The reformists and revolutionaries of the late 19th century; those who fought the Japanese invader so during World War II; and the professionals, workers and farmers who comprised the core of the resistance against the Marcos dictatorship understood only too well the role of information in exposing the injustice and racist assumptions of Spanish colonial rule, the brutality of Japanese militarism, and the illusory promises and barbarism of home-grown despotism.
CONTROLLING THE flow of information—deciding what citizens are told, how it’s presented to them and even determining what they should and shouldn’t know—has always been a critical concern among the powerful. Whether in the Philippines, its neighbors, or in the most backward or most developed countries of the world, the kind of information that reaches citizens is crucial to the outcome of elections, the making of the policies that decide the quality of life of millions, the staying power of dictators, and even the prospects for war or peace.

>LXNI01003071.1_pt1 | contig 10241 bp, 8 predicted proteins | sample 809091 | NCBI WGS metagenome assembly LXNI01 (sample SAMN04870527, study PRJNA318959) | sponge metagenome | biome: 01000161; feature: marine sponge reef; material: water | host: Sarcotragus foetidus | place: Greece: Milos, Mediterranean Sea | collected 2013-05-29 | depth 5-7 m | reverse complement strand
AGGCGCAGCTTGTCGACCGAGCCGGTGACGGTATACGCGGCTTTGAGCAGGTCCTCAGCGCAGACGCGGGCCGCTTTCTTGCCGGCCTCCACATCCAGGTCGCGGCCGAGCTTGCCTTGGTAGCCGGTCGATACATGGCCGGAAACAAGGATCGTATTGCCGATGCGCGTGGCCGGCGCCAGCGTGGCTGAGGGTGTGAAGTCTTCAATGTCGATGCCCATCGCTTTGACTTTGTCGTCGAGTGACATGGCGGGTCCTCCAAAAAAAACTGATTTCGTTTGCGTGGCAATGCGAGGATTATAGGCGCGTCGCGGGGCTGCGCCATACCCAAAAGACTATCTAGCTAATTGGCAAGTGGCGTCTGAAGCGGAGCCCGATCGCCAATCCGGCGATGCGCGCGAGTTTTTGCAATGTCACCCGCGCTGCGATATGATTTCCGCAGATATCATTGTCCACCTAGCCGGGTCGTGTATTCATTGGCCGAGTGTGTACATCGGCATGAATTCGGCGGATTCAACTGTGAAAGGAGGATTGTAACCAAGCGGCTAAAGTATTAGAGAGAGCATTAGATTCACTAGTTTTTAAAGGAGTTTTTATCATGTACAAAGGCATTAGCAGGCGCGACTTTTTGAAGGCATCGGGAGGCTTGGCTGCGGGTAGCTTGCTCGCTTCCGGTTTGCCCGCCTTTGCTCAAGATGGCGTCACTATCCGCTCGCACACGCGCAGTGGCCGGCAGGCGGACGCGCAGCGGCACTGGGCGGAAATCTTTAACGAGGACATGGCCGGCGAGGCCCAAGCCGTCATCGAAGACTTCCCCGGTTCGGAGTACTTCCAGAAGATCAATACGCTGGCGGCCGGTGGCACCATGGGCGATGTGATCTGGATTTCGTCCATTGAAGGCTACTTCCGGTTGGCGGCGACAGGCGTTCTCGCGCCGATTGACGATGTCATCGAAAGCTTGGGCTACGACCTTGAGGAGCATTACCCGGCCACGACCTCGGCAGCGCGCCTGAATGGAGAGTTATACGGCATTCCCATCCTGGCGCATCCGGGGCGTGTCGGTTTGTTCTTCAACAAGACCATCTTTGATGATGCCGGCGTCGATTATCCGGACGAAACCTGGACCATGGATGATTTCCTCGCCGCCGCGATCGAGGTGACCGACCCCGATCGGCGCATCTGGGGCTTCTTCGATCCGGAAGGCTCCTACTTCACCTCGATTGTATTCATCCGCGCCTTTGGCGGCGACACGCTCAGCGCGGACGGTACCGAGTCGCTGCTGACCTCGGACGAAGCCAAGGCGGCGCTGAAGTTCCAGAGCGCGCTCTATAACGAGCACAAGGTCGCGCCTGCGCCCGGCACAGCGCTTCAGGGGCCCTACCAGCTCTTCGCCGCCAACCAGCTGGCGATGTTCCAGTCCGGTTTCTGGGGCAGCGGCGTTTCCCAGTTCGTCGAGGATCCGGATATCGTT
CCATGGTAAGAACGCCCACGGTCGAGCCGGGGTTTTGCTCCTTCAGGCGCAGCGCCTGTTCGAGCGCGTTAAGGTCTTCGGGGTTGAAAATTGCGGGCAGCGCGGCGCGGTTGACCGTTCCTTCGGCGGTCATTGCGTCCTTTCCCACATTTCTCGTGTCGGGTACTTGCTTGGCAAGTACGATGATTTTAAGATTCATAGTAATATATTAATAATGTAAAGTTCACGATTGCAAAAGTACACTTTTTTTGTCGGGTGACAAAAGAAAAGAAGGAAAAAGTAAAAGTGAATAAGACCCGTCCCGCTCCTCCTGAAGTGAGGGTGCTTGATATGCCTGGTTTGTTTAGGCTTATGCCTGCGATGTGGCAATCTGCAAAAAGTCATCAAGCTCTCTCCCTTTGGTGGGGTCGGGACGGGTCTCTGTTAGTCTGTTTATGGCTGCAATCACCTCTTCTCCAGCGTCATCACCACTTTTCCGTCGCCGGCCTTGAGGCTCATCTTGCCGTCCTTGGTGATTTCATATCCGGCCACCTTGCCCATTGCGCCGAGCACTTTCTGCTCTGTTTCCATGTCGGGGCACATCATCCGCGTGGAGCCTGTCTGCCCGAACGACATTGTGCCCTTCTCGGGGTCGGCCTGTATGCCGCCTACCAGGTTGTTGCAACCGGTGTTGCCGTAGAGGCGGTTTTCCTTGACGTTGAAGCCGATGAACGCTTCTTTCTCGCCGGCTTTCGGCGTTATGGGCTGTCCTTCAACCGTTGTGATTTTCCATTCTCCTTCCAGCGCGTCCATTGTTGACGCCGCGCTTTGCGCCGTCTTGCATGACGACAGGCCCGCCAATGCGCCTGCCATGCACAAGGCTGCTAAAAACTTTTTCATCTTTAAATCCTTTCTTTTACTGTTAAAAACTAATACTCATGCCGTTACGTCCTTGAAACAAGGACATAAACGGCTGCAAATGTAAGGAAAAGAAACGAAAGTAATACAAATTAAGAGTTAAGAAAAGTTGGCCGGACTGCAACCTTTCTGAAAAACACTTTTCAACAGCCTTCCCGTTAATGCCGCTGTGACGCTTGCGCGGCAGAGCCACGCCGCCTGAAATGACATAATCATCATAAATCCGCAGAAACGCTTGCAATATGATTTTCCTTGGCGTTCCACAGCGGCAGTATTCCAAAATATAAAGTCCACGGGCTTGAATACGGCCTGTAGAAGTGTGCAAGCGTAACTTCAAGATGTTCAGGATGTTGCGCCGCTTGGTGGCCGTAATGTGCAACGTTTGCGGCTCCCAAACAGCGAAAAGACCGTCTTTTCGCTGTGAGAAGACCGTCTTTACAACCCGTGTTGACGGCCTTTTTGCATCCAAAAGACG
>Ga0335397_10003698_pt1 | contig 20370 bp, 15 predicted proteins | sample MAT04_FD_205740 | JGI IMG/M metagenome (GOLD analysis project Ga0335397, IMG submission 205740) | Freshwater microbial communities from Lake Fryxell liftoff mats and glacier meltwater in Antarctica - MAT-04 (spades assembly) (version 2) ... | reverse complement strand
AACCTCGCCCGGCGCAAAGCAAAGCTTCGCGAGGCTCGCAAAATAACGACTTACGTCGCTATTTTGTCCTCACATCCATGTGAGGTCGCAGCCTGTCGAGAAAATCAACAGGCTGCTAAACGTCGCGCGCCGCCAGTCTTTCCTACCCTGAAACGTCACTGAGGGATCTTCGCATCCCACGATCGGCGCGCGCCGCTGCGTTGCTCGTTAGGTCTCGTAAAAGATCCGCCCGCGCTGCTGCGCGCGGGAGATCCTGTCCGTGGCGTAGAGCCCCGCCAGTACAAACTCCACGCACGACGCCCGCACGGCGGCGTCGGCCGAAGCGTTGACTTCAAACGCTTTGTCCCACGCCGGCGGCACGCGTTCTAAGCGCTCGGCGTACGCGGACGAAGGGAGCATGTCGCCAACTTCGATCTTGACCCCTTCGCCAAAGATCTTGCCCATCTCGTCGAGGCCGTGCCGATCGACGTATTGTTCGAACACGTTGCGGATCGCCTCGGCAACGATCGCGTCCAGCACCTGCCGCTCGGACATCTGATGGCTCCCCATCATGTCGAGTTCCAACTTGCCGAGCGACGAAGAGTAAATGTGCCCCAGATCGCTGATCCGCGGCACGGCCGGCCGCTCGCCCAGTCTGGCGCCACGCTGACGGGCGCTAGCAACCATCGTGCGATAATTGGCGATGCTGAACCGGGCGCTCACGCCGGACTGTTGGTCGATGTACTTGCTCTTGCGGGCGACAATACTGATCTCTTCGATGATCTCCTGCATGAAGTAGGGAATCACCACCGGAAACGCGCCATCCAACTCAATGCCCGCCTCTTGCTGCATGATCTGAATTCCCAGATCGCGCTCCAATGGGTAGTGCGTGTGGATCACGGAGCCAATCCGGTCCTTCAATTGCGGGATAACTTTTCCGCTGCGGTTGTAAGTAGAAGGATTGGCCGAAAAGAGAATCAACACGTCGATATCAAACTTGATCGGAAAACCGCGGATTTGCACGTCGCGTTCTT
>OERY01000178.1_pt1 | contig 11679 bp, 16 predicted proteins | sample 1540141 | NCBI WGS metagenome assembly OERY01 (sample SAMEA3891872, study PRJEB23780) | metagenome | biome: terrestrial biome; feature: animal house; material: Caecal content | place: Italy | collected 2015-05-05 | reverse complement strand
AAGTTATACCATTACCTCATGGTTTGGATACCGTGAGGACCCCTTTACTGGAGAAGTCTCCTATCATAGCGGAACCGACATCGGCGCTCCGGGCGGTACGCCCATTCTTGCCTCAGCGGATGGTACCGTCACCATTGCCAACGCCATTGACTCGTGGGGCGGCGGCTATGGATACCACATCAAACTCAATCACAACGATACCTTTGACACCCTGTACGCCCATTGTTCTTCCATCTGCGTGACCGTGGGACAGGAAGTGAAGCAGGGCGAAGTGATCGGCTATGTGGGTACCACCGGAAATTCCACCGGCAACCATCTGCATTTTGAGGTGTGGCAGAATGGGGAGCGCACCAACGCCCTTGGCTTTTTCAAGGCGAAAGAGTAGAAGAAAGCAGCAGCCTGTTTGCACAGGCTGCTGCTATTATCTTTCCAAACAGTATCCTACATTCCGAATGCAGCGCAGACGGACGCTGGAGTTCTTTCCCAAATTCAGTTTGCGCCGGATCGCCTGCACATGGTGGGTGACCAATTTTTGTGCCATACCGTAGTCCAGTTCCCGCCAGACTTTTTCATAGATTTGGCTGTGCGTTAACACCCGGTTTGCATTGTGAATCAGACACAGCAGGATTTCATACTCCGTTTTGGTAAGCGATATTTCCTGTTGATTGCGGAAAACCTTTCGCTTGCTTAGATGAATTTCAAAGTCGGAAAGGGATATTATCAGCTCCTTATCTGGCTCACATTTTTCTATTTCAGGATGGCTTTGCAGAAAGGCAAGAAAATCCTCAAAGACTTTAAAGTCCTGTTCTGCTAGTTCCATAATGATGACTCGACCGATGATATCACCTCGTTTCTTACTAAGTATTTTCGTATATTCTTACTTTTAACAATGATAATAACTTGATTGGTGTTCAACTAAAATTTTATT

The entire planet is inundated with tsunamis of information daily, thanks to the international media organizations’ relentless transmission of reports, commentary and images via cable, print and the Internet. The swift advance of information and communication technology has also made national borders of no consequence to filtering information. At the national level, radio, TV and print assail the senses daily in most countries including those yet to achieve the same level of development as Japan and most Western nations.